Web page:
Intimacy can be found in all four of these relationships, but to move from a place of familiarity to intimacy means breaking down walls, and we can do that with any sort of relationship. We can seek a deeper, truer relationship with friends, family, or your spouse. That sort of vulnerability creates a deeper bond between people. It is to be truly known and loved by another, and it is as essential for single people as it is for married couples. Allberry explains that, even in marriage, sex and intimacy are not the same. A person can have a lot of sex, but never know true intimacy. Likewise, a person can remain celibate, and have a deeply intimate relationship with someone.
The Bible has a lot to say about relationships and community. As the verse above states “pity anyone who falls and has no one to help them up.” We were made to work together, and not just in a shallow friendship or business partnership. We were meant to connect! I know this because we worship a God who is constantly in community as the Trinity.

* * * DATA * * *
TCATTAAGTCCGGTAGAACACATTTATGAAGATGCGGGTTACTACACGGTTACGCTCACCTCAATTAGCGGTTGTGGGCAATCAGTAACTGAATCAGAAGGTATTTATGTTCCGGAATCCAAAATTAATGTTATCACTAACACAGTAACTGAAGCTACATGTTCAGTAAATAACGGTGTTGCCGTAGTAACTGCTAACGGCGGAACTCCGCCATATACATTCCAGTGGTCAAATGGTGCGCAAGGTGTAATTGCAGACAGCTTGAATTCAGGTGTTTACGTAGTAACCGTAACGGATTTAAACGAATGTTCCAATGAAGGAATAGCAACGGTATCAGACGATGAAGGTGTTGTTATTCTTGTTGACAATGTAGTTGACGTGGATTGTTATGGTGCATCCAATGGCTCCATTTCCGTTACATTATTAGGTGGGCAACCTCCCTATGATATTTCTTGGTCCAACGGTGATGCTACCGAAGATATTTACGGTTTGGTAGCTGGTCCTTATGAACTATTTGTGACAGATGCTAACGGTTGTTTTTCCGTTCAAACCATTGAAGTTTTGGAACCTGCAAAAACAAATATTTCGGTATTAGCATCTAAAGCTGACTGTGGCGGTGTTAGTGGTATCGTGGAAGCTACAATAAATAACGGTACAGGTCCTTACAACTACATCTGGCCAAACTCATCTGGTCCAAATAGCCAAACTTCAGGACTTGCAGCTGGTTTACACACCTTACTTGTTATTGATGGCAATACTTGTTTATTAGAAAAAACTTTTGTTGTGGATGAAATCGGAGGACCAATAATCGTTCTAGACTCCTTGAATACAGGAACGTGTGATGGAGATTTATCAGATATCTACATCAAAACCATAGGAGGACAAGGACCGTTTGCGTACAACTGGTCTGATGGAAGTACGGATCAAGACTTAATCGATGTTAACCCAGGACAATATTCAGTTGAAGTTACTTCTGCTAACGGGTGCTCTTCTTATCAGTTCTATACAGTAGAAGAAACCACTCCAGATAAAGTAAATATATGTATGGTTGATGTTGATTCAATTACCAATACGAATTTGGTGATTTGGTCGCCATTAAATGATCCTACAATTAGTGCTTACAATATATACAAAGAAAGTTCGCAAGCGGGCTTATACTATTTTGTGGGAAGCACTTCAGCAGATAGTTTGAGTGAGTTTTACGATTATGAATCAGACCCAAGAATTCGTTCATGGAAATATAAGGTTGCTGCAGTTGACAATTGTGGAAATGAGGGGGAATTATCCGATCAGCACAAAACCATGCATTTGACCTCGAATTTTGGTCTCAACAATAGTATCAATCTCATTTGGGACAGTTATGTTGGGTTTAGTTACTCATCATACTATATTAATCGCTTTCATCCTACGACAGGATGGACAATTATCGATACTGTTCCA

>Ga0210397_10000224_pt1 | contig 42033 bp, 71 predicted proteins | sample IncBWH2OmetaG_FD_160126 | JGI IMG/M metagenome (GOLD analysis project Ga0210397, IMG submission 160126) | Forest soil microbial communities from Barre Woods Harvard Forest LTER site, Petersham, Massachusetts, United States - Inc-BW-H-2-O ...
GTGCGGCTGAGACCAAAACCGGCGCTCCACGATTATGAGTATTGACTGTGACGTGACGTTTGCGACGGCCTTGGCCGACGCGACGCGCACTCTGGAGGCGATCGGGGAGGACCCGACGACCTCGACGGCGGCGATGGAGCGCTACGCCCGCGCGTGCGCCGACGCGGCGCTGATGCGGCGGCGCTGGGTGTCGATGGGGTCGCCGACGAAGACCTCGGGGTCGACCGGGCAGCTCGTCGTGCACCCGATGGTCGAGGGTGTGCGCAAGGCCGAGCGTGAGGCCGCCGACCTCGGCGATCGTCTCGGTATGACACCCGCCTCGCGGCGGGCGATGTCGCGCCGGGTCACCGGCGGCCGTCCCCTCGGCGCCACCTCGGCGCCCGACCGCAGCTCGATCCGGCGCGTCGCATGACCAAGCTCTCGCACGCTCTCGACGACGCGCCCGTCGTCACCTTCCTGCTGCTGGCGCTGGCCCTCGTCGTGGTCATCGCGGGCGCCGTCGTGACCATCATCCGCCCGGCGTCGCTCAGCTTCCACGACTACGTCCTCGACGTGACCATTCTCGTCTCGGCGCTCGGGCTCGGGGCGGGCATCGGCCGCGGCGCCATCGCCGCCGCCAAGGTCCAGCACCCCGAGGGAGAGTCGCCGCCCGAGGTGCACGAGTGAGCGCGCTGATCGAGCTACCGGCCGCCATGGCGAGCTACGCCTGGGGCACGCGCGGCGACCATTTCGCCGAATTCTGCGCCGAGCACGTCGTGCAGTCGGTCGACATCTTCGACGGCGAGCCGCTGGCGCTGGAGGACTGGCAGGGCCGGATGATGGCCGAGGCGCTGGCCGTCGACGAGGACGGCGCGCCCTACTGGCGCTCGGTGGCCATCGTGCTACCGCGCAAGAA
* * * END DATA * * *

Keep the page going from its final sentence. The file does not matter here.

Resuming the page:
“I and the Father are one” (John 10:30).
I don’t understand how the Trinity works, but I do know that it is three separate entities – God the Father, God the Son, and God the Holy Spirit. All three are in constant community with each other, always on the same wavelength, if you will. And Genesis reminds us that God made humankind “in our own image” (Genesis 1:26). We were made to copy God – and that includes living in community!
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2 Obstacles to Intimacy
There seems to be two major obstacles to these close, intimate relationships nowadays. The fear of vulnerability, and a hyper-fixation on sexuality.